The Congregation may seem like a strange name for a coffee house, but once you step inside its doors you totally get it: the feeling of sanctuary.
Betsy Murdoch, Co-owner of the newest coffee spot, took the time to do a one-on-one tour with our Amy Nicole ahead of their grand opening next week.
After removing carpets and sluffing off drywall, most of the majesty of the space came back to life. Maple hardwood floors give a sense of history with every step taken in the space. Some of the furniture left behind was put into circulation around the room for guests to relax and read, get work done, or enjoy a cocktail (yes, they have a liquor license).
The organ remains in the back, pipes exposed to create the desired reminder that this was once a church. That fact is not lost on Murdoch, who says she’s had multiple people stop in from the neighborhood who either attended the church or were curious as to what was going into the space.
Murdoch said that the desire for The Congregation is much like a former Church’s desire, to bring people together.
“Our whole focus is really the business aspects of coffee and bar, but we also want it to be a gathering space for everybody to come and hang out, be with their neighbors, and connect with people who maybe wouldn’t naturally connect. There’s just so much crazy talent in this city that’s cool to be able to have the space to cultivate and grow in.”
The bar is made out of the repurposed pews, and the windows are the same stained glass that was used within the church, with more on the way for the entry of The Congregation located on the side, via deck or ADA wheelchair ramp. Accessibility is key for the location and the deck became a staple and will make for enjoyable summer night outdoor chilling.
As for the acoustics -they sound amazing. Murdoch already had a band play inside the space to get a feel for the sound, and she’s excited to not only have this great space for people to congregate (heh, get it?) but also to for local musicians and artists. Some of the exposed brick has been reserved for local artists to present rotating showcases, and the stage area is just a table space away from becoming someone’s first local performance, an open mic night, and more. Murdoch says that they are not biased to any type of music in particular and look to have everyone from someone playing an acoustic on stage to DJ’s, to a jazz group. Seems like, in a space like this, the opportunities are endless.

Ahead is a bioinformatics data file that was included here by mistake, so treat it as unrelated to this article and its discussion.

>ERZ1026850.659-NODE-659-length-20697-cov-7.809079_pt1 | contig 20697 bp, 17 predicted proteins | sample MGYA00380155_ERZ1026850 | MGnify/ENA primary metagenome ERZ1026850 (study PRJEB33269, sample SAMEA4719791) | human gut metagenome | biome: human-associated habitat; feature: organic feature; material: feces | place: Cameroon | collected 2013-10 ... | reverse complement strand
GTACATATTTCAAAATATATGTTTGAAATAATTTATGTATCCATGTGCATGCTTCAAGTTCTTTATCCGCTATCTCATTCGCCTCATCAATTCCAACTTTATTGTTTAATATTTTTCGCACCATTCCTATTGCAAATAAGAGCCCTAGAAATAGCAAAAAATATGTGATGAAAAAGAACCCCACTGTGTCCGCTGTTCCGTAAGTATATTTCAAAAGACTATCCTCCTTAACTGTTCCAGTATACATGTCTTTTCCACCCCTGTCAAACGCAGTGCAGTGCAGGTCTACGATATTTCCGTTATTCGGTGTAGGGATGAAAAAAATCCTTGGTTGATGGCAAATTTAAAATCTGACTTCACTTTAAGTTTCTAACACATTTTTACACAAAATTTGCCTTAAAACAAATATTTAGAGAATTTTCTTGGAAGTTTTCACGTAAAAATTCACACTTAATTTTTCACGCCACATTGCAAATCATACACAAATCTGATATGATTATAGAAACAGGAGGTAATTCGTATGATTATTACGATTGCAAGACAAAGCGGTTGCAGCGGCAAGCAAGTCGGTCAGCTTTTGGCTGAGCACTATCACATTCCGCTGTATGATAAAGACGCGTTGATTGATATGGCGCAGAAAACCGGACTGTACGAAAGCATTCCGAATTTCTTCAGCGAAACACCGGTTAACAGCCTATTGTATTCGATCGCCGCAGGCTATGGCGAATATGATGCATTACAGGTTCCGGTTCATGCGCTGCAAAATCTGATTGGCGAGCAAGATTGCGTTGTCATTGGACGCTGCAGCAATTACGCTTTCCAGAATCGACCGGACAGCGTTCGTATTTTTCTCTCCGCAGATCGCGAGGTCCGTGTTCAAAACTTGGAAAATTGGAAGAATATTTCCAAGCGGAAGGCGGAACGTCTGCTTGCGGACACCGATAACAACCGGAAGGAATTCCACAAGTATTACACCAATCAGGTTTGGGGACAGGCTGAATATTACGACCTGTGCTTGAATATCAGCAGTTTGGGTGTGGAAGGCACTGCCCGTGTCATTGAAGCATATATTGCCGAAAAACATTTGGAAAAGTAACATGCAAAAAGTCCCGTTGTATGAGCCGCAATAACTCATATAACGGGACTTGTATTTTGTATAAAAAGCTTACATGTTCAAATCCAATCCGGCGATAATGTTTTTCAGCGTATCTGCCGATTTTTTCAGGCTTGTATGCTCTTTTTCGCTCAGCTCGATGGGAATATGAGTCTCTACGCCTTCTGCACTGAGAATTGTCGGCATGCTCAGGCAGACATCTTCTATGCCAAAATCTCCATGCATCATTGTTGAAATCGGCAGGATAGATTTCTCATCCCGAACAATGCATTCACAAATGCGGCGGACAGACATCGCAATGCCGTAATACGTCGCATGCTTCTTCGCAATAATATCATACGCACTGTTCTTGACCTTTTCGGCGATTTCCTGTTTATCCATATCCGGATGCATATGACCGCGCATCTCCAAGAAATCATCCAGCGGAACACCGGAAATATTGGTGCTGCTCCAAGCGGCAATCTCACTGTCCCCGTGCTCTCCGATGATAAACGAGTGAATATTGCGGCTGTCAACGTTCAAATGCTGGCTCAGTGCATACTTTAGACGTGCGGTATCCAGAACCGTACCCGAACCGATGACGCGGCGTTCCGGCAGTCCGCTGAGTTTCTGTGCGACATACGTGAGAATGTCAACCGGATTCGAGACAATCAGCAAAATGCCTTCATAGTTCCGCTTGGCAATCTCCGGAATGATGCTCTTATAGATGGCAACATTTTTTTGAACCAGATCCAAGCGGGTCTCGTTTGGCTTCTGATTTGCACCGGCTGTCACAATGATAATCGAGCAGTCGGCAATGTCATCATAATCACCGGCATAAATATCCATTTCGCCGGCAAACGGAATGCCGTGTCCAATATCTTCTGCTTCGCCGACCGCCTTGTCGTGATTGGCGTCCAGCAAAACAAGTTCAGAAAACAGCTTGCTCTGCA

They will be serving Great Lakes Coffee Co. beans, as well as baked goods from local shops and currently have five sandwiches for their planned menu. Once they are open and get a feel for what the community likes, they plan on expanding the menu to more treats.
The space is kid-friendly, with a play space and across the field outside of the church is a park with a jungle gym, perfect for parents who want to see their kids enjoying themselves!
Murdoch shared the tour to the lower level, showing off what could evolve within the next year. The downstairs where children’s programming used to take place when the church was active, is awaiting its reinvigoration. It could be a banquet space. It could be space for wellness (Yoga anyone?). The possibilities are endless, but one thing’s for sure, they are going to keep as much heritage going as possible, which means they will probably keep the shuffleboard game that’s part of the flooring. Who wants to start a curling team?
When walking back up the stairs, Murdoch stops to show the original blueprints of the church. A space shows they had intended to build an auditorium at one point, here she shares what used to happen with Detroit-based dreams are a grand idea, but may have not been fully executed. From what we can tell, Murdoch and her co-founder Amy Peterson (Yes, from everyone’s favorite jewelry brand Rebel Nell), are looking to break that cycle. The best part about their path, however, is that they are not looking to re-write history here. They’re looking to continue it from where it left off.
“So I’ve had a number of people stopping here because they used to go to church here. And they see us on the news or read like an article or something. And so earlier today, I had a woman [stop by], she lives in Detroit, but not in this area anymore. And she used to go to church here. And so she walked in and she’s just like, on the verge of tears. She was super excited to see that even though it’s not a church anymore, we’ve kept so much of the original beauty of it and repurpose when we could. And we’re bringing the space back for a new life, a new reason to be here.”
The Congregation’s Grand Opening is March 5, where the largest window design, the pinnacle of the former Church’s space, will be revealed to the public. Hours are 7 a.m. to 9 p.m. Monday – Thursday, 7 a.m. to 10 p.m. Friday and Saturday, and 9 a.m. to 6 p.m. Sunday. Plenty of street parking is available.